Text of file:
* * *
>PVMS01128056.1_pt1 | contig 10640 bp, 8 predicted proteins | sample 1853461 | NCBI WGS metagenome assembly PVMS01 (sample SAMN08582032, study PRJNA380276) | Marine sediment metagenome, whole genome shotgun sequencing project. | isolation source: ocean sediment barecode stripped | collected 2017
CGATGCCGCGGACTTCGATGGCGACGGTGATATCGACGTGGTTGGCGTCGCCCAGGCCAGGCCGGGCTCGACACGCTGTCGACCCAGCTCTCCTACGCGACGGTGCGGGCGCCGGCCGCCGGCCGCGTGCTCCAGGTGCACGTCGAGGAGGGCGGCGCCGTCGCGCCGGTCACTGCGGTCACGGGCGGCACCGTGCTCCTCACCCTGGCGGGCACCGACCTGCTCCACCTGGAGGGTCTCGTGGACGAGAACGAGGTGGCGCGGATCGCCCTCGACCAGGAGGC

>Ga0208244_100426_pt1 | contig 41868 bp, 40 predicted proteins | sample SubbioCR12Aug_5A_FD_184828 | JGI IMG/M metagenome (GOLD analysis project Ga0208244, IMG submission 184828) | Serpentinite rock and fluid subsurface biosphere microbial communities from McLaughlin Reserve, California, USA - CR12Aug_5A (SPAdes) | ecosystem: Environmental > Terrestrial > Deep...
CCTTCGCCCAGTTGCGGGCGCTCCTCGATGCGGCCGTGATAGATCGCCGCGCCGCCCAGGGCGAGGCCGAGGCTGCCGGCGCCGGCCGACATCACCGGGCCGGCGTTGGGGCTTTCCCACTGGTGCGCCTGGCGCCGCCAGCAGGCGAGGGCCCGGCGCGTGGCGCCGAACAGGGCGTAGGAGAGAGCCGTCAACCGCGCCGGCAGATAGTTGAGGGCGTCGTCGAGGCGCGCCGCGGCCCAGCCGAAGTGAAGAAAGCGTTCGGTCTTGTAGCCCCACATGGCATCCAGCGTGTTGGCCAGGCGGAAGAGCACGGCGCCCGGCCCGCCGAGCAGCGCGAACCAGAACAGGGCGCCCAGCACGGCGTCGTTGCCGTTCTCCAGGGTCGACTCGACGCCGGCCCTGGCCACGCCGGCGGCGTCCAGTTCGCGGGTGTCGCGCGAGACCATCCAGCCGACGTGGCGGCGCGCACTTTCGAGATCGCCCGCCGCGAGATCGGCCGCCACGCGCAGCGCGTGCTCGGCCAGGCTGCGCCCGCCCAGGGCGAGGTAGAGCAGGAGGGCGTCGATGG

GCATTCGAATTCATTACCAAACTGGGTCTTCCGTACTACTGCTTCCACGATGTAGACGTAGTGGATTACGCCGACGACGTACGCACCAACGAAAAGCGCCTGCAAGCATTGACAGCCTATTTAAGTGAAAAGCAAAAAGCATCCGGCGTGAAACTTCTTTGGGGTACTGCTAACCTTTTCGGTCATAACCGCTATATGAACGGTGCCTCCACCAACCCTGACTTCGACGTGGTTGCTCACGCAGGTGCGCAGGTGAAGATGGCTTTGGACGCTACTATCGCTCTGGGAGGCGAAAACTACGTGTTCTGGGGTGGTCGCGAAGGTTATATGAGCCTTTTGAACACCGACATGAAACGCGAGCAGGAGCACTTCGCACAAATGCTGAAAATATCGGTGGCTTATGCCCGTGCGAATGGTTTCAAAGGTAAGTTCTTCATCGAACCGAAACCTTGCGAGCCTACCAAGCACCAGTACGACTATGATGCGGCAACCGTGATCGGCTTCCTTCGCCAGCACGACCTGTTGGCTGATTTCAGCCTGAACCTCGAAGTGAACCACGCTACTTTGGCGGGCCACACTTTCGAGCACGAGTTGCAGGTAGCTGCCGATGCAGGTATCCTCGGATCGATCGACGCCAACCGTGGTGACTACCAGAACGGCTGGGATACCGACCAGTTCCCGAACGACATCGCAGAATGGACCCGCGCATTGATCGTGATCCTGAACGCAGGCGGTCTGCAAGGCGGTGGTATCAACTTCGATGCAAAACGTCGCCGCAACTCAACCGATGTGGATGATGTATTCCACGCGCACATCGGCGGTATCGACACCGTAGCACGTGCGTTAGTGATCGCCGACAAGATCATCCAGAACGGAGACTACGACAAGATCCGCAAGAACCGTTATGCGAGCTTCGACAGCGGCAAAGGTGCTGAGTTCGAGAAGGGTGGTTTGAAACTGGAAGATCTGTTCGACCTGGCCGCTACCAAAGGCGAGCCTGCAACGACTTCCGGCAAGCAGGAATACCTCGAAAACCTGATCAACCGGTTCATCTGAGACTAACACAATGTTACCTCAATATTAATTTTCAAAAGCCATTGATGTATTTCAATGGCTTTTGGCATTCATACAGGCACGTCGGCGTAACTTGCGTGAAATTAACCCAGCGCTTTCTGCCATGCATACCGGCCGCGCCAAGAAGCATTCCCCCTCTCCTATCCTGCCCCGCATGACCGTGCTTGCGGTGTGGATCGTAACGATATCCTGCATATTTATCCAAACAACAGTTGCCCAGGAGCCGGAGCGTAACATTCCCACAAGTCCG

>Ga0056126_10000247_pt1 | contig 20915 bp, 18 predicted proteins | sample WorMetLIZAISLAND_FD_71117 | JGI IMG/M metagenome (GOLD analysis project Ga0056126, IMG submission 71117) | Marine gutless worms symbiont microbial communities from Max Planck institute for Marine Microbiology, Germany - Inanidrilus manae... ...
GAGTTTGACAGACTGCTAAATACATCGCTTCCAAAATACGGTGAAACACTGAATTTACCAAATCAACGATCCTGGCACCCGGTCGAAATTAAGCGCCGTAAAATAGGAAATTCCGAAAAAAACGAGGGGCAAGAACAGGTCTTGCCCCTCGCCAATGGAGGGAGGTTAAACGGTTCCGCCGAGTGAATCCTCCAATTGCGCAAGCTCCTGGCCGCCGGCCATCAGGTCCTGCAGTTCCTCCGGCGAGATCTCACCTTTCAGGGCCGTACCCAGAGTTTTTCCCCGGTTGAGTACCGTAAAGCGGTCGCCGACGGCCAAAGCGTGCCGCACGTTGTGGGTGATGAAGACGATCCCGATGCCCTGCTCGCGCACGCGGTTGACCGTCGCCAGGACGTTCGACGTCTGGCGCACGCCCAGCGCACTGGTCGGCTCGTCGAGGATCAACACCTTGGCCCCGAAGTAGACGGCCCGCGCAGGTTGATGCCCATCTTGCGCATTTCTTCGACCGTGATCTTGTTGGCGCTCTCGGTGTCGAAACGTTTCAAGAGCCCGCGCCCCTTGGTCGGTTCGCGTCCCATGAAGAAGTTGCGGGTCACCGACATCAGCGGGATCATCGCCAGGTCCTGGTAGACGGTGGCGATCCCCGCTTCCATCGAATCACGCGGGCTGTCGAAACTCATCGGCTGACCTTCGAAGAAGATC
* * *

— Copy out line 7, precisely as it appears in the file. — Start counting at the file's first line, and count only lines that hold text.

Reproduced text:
GAGTTTGACAGACTGCTAAATACATCGCTTCCAAAATACGGTGAAACACTGAATTTACCAAATCAACGATCCTGGCACCCGGTCGAAATTAAGCGCCGTAAAATAGGAAATTCCGAAAAAAACGAGGGGCAAGAACAGGTCTTGCCCCTCGCCAATGGAGGGAGGTTAAACGGTTCCGCCGAGTGAATCCTCCAATTGCGCAAGCTCCTGGCCGCCGGCCATCAGGTCCTGCAGTTCCTCCGGCGAGATCTCACCTTTCAGGGCCGTACCCAGAGTTTTTCCCCGGTTGAGTACCGTAAAGCGGTCGCCGACGGCCAAAGCGTGCCGCACGTTGTGGGTGATGAAGACGATCCCGATGCCCTGCTCGCGCACGCGGTTGACCGTCGCCAGGACGTTCGACGTCTGGCGCACGCCCAGCGCACTGGTCGGCTCGTCGAGGATCAACACCTTGGCCCCGAAGTAGACGGCCCGCGCAGGTTGATGCCCATCTTGCGCATTTCTTCGACCGTGATCTTGTTGGCGCTCTCGGTGTCGAAACGTTTCAAGAGCCCGCGCCCCTTGGTCGGTTCGCGTCCCATGAAGAAGTTGCGGGTCACCGACATCAGCGGGATCATCGCCAGGTCCTGGTAGACGGTGGCGATCCCCGCTTCCATCGAATCACGCGGGCTGTCGAAACTCATCGGCTGACCTTCGAAGAAGATC